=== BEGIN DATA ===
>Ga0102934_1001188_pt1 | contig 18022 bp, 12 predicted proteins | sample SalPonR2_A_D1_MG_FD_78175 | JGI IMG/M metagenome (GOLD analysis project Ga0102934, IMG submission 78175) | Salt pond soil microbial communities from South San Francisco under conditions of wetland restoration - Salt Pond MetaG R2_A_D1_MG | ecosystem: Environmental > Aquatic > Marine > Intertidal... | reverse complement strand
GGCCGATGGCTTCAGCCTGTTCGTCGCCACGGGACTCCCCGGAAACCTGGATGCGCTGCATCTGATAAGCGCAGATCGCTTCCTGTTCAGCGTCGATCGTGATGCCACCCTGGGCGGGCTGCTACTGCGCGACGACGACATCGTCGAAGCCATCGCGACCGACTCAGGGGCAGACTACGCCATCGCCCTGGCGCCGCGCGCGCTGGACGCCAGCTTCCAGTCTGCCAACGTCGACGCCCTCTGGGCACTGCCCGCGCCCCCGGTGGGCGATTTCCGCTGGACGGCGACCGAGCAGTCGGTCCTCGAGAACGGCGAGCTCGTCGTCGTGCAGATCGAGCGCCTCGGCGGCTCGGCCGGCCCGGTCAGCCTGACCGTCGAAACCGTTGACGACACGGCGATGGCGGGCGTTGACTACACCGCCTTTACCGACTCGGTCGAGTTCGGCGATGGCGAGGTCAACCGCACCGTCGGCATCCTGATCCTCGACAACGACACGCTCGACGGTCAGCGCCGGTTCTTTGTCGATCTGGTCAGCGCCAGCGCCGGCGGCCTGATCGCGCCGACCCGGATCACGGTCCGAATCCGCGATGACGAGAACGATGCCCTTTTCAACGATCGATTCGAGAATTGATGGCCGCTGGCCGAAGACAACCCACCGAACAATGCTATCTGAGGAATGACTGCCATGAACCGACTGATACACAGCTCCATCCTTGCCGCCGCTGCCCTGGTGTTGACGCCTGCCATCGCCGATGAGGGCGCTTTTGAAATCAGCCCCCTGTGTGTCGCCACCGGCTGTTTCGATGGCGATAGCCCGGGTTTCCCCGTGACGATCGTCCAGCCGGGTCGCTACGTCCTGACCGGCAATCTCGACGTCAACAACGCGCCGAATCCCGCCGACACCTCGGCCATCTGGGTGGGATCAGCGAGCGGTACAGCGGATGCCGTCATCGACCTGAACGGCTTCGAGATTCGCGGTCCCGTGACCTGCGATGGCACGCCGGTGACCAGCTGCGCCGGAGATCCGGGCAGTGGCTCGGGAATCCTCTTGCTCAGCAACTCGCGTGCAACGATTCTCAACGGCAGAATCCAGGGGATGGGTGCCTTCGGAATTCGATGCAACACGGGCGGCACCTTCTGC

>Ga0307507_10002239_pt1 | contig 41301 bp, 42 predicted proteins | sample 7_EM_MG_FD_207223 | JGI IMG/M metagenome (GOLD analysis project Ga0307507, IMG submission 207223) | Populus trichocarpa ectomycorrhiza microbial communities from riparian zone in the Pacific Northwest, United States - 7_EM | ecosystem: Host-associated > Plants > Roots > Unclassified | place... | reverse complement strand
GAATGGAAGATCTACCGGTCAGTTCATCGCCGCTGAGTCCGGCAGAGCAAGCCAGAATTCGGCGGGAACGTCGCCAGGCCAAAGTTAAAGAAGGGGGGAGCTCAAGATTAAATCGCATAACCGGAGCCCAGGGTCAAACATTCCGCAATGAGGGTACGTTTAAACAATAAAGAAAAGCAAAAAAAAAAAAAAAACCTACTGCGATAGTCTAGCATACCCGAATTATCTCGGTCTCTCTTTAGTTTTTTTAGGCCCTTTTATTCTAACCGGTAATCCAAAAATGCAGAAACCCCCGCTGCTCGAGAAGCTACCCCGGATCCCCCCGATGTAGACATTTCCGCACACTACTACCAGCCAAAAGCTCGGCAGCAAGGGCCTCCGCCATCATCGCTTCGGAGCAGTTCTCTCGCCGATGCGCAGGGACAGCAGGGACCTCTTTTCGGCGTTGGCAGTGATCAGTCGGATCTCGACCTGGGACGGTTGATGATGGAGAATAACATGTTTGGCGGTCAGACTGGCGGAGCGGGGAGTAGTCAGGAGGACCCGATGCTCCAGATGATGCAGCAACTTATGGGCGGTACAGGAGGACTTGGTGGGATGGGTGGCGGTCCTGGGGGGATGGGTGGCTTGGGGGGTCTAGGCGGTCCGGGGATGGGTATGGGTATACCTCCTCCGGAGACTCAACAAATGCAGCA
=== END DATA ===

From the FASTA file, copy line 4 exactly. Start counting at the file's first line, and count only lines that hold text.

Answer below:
GAATGGAAGATCTACCGGTCAGTTCATCGCCGCTGAGTCCGGCAGAGCAAGCCAGAATTCGGCGGGAACGTCGCCAGGCCAAAGTTAAAGAAGGGGGGAGCTCAAGATTAAATCGCATAACCGGAGCCCAGGGTCAAACATTCCGCAATGAGGGTACGTTTAAACAATAAAGAAAAGCAAAAAAAAAAAAAAAACCTACTGCGATAGTCTAGCATACCCGAATTATCTCGGTCTCTCTTTAGTTTTTTTAGGCCCTTTTATTCTAACCGGTAATCCAAAAATGCAGAAACCCCCGCTGCTCGAGAAGCTACCCCGGATCCCCCCGATGTAGACATTTCCGCACACTACTACCAGCCAAAAGCTCGGCAGCAAGGGCCTCCGCCATCATCGCTTCGGAGCAGTTCTCTCGCCGATGCGCAGGGACAGCAGGGACCTCTTTTCGGCGTTGGCAGTGATCAGTCGGATCTCGACCTGGGACGGTTGATGATGGAGAATAACATGTTTGGCGGTCAGACTGGCGGAGCGGGGAGTAGTCAGGAGGACCCGATGCTCCAGATGATGCAGCAACTTATGGGCGGTACAGGAGGACTTGGTGGGATGGGTGGCGGTCCTGGGGGGATGGGTGGCTTGGGGGGTCTAGGCGGTCCGGGGATGGGTATGGGTATACCTCCTCCGGAGACTCAACAAATGCAGCA